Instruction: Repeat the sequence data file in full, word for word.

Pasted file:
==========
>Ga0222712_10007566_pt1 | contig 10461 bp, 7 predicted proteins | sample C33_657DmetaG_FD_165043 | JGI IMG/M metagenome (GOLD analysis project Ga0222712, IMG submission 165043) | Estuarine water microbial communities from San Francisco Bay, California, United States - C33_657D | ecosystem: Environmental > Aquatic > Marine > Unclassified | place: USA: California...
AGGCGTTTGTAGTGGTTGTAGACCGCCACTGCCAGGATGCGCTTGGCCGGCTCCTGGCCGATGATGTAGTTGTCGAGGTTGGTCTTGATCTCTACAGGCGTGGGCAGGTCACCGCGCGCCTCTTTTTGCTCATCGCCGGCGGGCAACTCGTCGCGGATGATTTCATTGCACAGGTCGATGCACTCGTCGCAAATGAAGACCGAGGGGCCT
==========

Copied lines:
>Ga0222712_10007566_pt1 | contig 10461 bp, 7 predicted proteins | sample C33_657DmetaG_FD_165043 | JGI IMG/M metagenome (GOLD analysis project Ga0222712, IMG submission 165043) | Estuarine water microbial communities from San Francisco Bay, California, United States - C33_657D | ecosystem: Environmental > Aquatic > Marine > Unclassified | place: USA: California...
AGGCGTTTGTAGTGGTTGTAGACCGCCACTGCCAGGATGCGCTTGGCCGGCTCCTGGCCGATGATGTAGTTGTCGAGGTTGGTCTTGATCTCTACAGGCGTGGGCAGGTCACCGCGCGCCTCTTTTTGCTCATCGCCGGCGGGCAACTCGTCGCGGATGATTTCATTGCACAGGTCGATGCACTCGTCGCAAATGAAGACCGAGGGGCCT